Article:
Below are two other ideas for streamlining the PBEM game. For this thread, I am assuming that simultaneous diplomacy and reinforcement turns are integrated into the game (simultaneous reinforcement and diplomacy phases have been discussed elsewhere and, although improvements are still possible, are not the subject of this thread). The objective of this thread is to reduce the number of 24 hour turn arounds significantly by dealing with peace.
Despite the name of the name, most players spend most of their turns at peace, so much so, the game could be called Empires at Parade Rest. For the sake of argument, let’s assume that a player is at war only 25% of the time (not counting France). The game has 120 months, so this leaves 90 turns for a player to pick his nose. A fantastic way to cut years of playing time off the game would be to let players opt out of their land and naval phases. How could we do this?
Naval phase: Easy enough, allow players to “skip” their naval phases (even if at war) by selecting a button during the reinforcement phase. By skipping, their naval units simply do not move. So for instance, say Prussia, Austria, Spain, Russia, and France either have no fleets, are ice-locked, are blockaded, or have nothing to do. These players opt to “skip” their naval phase. Let’s assume GB selects to go last in the naval phase. At the end of the reinforcement phase (which is now simultaneous with all files sent to the French player), the game determines who is next, which is in this case Turkey. Turkey does her move, then sends the files to all players, as usual, with game announcing it is GB’s naval phase. GB does its move and then it is the land phase. So instead of 7 naval moves, each assumed to take 24 hours, we have 2. Assuming that this happens often enough (say 50% of the time), we have eliminated 60 months worth of naval moves by 5 players or 300 days from the game. Not bad.
Land phase: A little harder, as this phase can not be skipped. However, a player could opt to do no movement (i.e. autoforage all units) during the reinforcement phase, either auto foraging or paying for supply. Let’s call this standing down. Troops from all the stood down powers would autoforage simultaneously during the reinforcement phase (effectively completing their no movement first). Naval movement of stood down troops would not be allowed.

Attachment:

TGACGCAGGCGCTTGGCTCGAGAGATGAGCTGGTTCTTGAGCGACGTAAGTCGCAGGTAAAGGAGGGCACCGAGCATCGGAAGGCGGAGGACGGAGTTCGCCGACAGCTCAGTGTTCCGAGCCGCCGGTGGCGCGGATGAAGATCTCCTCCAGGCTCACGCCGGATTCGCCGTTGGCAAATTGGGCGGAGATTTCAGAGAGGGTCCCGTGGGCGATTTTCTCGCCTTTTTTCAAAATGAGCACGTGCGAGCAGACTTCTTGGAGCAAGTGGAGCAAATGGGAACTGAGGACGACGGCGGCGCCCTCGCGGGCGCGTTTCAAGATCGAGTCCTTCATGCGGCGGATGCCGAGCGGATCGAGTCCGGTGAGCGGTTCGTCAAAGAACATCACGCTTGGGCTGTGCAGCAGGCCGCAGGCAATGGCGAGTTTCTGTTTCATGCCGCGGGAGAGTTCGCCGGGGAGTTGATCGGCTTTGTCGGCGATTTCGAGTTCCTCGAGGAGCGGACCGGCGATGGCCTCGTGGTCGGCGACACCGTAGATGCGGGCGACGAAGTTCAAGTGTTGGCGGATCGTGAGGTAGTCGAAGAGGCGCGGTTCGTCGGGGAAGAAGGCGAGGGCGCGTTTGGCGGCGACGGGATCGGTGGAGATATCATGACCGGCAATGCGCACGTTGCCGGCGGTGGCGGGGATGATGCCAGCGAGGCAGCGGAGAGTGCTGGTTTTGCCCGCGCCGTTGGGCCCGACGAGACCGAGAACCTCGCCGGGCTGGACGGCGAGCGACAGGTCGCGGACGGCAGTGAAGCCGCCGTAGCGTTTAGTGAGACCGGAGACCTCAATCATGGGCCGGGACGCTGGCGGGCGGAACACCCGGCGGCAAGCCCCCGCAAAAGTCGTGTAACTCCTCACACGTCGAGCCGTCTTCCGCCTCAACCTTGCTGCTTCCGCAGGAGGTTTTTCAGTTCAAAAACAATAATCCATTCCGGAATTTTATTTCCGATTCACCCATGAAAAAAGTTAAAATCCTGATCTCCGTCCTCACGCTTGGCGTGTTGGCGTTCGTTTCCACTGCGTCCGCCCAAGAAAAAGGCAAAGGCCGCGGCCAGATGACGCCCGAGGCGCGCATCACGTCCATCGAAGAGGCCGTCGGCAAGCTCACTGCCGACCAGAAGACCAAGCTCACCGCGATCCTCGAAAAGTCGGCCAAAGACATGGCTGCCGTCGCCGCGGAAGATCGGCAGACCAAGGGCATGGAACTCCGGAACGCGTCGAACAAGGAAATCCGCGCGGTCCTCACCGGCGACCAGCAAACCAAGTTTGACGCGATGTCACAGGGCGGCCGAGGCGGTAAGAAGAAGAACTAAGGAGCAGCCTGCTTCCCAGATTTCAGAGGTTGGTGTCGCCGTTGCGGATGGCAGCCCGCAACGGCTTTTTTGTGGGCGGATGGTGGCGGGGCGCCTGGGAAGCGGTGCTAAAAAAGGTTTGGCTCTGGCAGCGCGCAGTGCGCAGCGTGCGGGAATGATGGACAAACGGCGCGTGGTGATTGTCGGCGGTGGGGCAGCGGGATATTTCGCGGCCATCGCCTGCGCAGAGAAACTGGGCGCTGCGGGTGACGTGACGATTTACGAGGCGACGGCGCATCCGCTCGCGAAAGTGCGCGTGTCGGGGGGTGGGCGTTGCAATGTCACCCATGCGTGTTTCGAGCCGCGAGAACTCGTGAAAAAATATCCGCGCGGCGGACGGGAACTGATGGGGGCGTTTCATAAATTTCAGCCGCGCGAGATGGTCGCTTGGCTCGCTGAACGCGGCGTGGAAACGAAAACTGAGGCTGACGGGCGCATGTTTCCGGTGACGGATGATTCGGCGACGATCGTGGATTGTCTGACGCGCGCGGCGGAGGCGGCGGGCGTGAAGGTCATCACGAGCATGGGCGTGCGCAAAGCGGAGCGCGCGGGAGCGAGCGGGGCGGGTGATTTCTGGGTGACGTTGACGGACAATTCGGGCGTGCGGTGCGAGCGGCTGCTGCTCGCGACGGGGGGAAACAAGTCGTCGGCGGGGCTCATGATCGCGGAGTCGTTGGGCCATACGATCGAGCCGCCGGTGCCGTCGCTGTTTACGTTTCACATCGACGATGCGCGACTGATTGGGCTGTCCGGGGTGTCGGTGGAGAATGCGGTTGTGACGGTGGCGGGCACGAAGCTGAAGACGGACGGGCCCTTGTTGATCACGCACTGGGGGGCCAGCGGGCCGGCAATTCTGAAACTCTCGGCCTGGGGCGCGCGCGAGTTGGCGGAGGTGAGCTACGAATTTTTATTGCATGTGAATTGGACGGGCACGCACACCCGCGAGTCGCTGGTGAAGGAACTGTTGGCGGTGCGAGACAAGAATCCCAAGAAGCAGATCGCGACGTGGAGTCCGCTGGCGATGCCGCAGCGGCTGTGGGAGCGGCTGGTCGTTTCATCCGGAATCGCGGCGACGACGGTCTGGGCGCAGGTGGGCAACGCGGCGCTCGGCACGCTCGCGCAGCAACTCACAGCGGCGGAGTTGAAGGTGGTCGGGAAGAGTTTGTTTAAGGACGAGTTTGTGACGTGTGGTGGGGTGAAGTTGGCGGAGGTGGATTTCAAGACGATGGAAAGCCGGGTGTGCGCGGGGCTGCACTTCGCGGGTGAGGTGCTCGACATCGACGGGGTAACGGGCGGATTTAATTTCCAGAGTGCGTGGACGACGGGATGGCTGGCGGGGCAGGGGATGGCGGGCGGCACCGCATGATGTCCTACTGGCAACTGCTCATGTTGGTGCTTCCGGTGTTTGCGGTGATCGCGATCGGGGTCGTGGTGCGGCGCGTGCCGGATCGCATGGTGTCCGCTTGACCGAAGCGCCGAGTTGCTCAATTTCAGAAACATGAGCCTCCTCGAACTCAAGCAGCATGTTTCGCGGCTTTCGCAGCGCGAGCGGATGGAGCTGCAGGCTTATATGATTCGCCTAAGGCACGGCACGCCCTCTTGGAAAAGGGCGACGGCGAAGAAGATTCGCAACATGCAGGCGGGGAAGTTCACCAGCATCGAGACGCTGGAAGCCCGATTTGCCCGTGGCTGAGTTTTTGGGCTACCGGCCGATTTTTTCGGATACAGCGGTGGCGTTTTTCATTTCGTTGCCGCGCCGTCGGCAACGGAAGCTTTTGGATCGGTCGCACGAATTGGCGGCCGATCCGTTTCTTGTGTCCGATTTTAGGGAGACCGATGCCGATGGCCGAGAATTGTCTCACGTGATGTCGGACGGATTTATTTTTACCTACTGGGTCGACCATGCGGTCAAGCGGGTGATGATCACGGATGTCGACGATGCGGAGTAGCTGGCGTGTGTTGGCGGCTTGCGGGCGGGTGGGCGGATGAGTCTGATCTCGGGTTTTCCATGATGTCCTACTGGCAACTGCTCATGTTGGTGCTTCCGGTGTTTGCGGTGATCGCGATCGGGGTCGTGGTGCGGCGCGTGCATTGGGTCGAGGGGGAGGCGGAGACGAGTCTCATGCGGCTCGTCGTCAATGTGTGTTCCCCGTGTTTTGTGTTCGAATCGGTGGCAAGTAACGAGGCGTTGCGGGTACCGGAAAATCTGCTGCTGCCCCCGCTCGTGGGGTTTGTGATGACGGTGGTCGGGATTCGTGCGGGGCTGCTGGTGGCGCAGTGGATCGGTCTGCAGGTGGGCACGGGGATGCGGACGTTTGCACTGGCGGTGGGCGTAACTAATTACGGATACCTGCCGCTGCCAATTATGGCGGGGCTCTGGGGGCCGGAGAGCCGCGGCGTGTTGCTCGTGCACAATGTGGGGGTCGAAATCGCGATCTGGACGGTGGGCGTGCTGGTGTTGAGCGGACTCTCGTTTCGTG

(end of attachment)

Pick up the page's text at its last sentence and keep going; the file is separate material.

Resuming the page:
There would have to be a couple of compromises. First, the game would assume that units of other players do not move into areas controlled by the player who has stood down his units, or if they do they do not affect forage rolls unless they started in an area with stood down corps, i.e. a foreign corps moving through the area with a stood down corps would not affect the stood down corps forage roll, but a foreign corps starting in the same area as a stood down corps would. Second, a stood down player could not build depots outside his own country when stood down, to prevent the simultaneous construction of depots in the same area (the work around here is for corps in foreign nations to be “lent” or simply to not to opt to stand down your army).
Again, let’s say it is January 1806, and assume Prussia and Austria are under enforced peace with France. Russia, Turkey and Spain have conquered all the minors they are going to get and GB has its two corps at a tea party in London safe behind the Channel Fleet. None of these powers has any reason to move their army. France opts to go last but still keep its movement. At the end of the naval phase, the game will announce it is French land phase, France does its move, then we go into the diplomacy phase. Instead of 7 separate players each taking 24 hours to do nothing, we have one turn. So again, assuming this happens 50% of the time, we have eliminated 60 months of moves by 7 players, or another 360 days from the game.
This basically creates what happens several times in all the board games when the game leaps ahead several months at a time. It also lets less active major powers (i.e. Spain) be less involved in the game when they are not needed, saving them from complete boredom.
What do you all think? The math might not be right, but I think it is a good idea. Combine with simultaneous reinforcement and diplomacy phases, a peaceful month could be reduced to two game days. You could do a year in a less than a month.